Is core stability a con?

Core stability training has become accepted as an integral part of sports conditioning. But just how effective is it?


The core stabiliser muscles are mostly deeply placed muscles whose job it is to stabilise the joints and maintain correct anatomical alignment, while the bigger, more powerful mobiliser muscles do their stuff during activity.  


In particular, core muscles help anchor and ‘lock’ the vertebrae of the spine in the correct position, thus protecting the back from injury during movements of the trunk. They’re also active when the body is stationary, such as when standing upright to maintain correct posture.  

Over time, these core stabiliser muscles can become weaker and less active for a number of reasons, such as inactivity, poor posture or – the most common reason in athletes – because of injury.  

Weak core muscles can soon lead to dysfunctional movement patterns that increase the risk of further injury. The theory behind core stability training is to train the core muscles to function optimally in order to help prevent injury and to correct any dysfunctional movement patterns.  

Patchy evidence

Unfortunately, the evidence for the benefits of core training is far from clear-cut. US scientists have found that collegiate athletes who participated in a core-strengthening programme experienced no significant reduction in back pain compared to those that didn’t.

Additionally, Australian scientists found that, although core training on a stability ball increased measures of core stability in runners, no changes were observed in activity of the abdominal and back muscles, maximum aerobic power, running economy or running posture.  

A similar study examined the effects of a six-week stability ball-training programme on swimming performance and, although it reported improved core stability, again there was no enhancement of swimming performance.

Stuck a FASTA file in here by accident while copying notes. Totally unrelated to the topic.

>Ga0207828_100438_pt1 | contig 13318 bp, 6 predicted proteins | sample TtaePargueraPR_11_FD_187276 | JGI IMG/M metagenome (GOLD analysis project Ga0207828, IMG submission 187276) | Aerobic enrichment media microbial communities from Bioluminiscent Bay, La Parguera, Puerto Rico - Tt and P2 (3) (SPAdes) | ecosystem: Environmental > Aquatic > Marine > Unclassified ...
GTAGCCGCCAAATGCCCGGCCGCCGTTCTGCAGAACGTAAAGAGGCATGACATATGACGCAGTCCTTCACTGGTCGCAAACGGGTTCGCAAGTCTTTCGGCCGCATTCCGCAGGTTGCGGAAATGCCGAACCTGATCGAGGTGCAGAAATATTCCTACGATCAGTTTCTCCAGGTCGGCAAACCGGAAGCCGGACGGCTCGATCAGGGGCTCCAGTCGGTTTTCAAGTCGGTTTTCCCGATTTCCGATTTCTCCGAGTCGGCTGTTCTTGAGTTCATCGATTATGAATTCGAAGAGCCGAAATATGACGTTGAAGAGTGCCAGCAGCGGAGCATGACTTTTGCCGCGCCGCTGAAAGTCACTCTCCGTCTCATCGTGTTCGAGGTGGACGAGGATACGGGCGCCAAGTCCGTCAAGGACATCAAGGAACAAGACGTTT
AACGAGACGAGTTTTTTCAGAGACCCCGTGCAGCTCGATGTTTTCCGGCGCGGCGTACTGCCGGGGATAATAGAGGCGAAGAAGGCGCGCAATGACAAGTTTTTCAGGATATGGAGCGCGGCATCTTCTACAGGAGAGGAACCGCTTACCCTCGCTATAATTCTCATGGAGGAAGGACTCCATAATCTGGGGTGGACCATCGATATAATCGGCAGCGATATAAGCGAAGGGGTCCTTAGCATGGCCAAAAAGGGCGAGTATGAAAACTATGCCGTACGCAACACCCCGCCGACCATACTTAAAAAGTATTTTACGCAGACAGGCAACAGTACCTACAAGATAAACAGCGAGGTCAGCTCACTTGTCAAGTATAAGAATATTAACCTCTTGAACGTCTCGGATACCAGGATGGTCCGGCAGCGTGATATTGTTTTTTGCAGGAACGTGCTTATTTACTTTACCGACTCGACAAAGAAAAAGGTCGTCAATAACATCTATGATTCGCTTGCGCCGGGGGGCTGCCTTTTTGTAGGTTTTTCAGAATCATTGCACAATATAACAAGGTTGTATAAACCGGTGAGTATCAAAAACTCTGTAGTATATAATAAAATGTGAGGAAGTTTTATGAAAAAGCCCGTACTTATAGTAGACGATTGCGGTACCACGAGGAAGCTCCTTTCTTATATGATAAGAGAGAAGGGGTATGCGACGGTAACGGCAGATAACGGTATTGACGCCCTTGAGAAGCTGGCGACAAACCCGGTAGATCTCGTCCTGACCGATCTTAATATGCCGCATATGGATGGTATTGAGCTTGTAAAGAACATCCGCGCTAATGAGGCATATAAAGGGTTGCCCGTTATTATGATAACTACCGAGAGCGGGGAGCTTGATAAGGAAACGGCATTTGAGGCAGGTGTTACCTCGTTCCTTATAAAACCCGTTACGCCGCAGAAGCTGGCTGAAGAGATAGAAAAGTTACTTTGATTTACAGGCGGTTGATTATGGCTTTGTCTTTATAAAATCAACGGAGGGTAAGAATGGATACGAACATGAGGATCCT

In another study, the link between core muscle strength and sports performance in 29 collegiate football players was found to be moderate to poor.

The follow-up study also found that while there was some correlation between core strength and isolated strength measures, there was no correlation between core strength and functional movement.   Benefits It’s not all negative news, though.

A study of 41 female athletes showed that six weeks of plyometric, core strengthening, balance, resistance and speed training reduced the risk of knee injury. But it’s difficult to know which of these training components helped.  

Meanwhile, core training for Australian cricketers consisting of multifidus, transversus abdominis and pelvic floor exercises resulted in an improvement in multifidus muscle strength and a subsequent decrease in back pain.


Finally, a study on the effects of abdominal stabilisation manoeuvres on spinal stability found that performing the abdominal bracing manoeuvre prior to trunk movement was effective in reducing spinal motion. But as you can see, there’s still much debate about just how effective core training is